The number of dairy farms in Wisconsin continues to decline.

The Wisconsin Department of Agriculture, Trade and Consumer Protection reports the state lost 638 dairy farms last year. Democrats point to a report released this week indicating America's Dairyland has lost more than 1,800 dairy farms since President Trump took office. But the state data show the downward trend has been going on under the last three administrations. There were 15,904 dairy farms in 2004 and as of October 2019 — only 7,476 remain in Wisconsin. Declining milk prices, wet weather, smaller herds, tariffs and the trade war are all blamed. Farmers hope passage of the U.S.-Mexico-Canada Trade Agreement will help the dairy industry.



Venue change request denied for driver in crash that killed Girl Scouts

Chippewa County Judge James Isaacson says a jury member doesn’t have to be ignorant or unaware of a case to be neutral.

Isaacson has denied a request for a change of venue from attorneys for Colton Treu, the man accused of inhaling chemicals before crashing into a group of Girl Scouts last year. His trial won’t be moved to another county. Treu is charged with vehicular homicide for causing the deaths of three girls and one mother. He goes to trial in January.



Study: Milwaukee, Racine are worst places in nation for black Americans

A study ranks Milwaukee and Racine as the two worst metropolitan areas in the United States for black Americans to live.

The cities were second and third, respectively, last year. The study was conducted by 24/7 Wall Street. Researchers compiled data on income, poverty, education, home ownership and unemployment from the U.S. Census Bureau. Milwaukee and Racine had the worst income disparity of any city measured.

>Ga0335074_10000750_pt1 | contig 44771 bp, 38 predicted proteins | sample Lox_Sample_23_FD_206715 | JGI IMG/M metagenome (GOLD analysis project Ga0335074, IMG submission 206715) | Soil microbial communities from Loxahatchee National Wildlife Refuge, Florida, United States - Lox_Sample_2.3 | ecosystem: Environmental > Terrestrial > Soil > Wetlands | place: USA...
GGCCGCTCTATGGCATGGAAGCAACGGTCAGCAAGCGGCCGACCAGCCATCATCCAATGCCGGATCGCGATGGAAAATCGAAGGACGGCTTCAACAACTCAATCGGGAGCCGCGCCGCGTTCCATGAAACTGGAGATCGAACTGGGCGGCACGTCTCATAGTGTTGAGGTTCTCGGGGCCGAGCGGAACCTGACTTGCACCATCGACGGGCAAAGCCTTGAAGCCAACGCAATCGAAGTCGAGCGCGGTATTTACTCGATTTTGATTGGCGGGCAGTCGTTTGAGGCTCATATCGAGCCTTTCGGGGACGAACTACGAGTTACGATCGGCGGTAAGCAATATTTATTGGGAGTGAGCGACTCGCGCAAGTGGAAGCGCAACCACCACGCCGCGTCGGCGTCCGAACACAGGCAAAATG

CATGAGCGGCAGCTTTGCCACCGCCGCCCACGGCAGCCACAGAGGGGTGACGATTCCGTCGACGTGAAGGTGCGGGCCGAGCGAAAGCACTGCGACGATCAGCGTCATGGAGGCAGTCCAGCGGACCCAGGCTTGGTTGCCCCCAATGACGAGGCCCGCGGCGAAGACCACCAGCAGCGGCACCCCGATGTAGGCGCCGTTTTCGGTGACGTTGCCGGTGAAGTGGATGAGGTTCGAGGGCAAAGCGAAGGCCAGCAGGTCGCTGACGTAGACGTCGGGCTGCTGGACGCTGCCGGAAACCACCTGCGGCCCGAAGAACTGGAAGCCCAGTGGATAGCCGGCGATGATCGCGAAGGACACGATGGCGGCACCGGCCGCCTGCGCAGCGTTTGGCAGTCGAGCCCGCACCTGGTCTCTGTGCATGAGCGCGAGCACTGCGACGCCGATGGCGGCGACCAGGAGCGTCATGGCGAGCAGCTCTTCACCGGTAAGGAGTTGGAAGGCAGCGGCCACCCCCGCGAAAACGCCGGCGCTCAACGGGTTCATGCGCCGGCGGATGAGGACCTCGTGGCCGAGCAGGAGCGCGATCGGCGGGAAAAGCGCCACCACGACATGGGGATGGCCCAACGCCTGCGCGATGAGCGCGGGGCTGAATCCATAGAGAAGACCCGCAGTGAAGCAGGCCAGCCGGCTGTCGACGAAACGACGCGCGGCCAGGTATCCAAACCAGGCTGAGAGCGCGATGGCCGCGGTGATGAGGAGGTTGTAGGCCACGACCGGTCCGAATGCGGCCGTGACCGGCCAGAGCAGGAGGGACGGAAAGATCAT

Evers asks GOP Senate leaders to release funding for homeless programs

Gov. Tony Evers is asking Republican leaders of the Senate to release $3.7 million in state money to pay for programs helping the homeless.

The funding has been pending for four months. The Assembly passed the bills, but they have stalled in the Senate and the Joint Finance Committee won’t release the money while the bills are pending. It would be used to helping low-income people with housing, cover some of the cost of emergency shelters and pay for support efforts getting homeless people into permanent homes.



Kohler moves assembly line to Mississippi, cutting 90 Wis. jobs

The Kohler Co. says it is moving 90 jobs in its engines division to a plant in Mississippi next year.

The employees affected have been notified. The Wisconsin Department of Workforce Development was told the layoffs will start in mid-January. Kohler says it is working to find the employees other positions inside the company, but the slowing economy means the number of available positions is smaller than the number lost.



Jury resumes deliberations in trial for former Wis. state trooper

A Brown County jury resumes deliberations Monday in the trial for a former Wisconsin state trooper accused of child abuse and neglect.

The charges aren’t connected to her former job in law enforcement. Fifty-five-year-old Sharon Windey faces 12 counts, including abuse, strangulation and suffocation, and causing mental harm to a child. She took the stand for more than three-and-a-half hours last week talking about life with her two biological and four adopted children. The state says the discipline and punishments Windey used were excessive.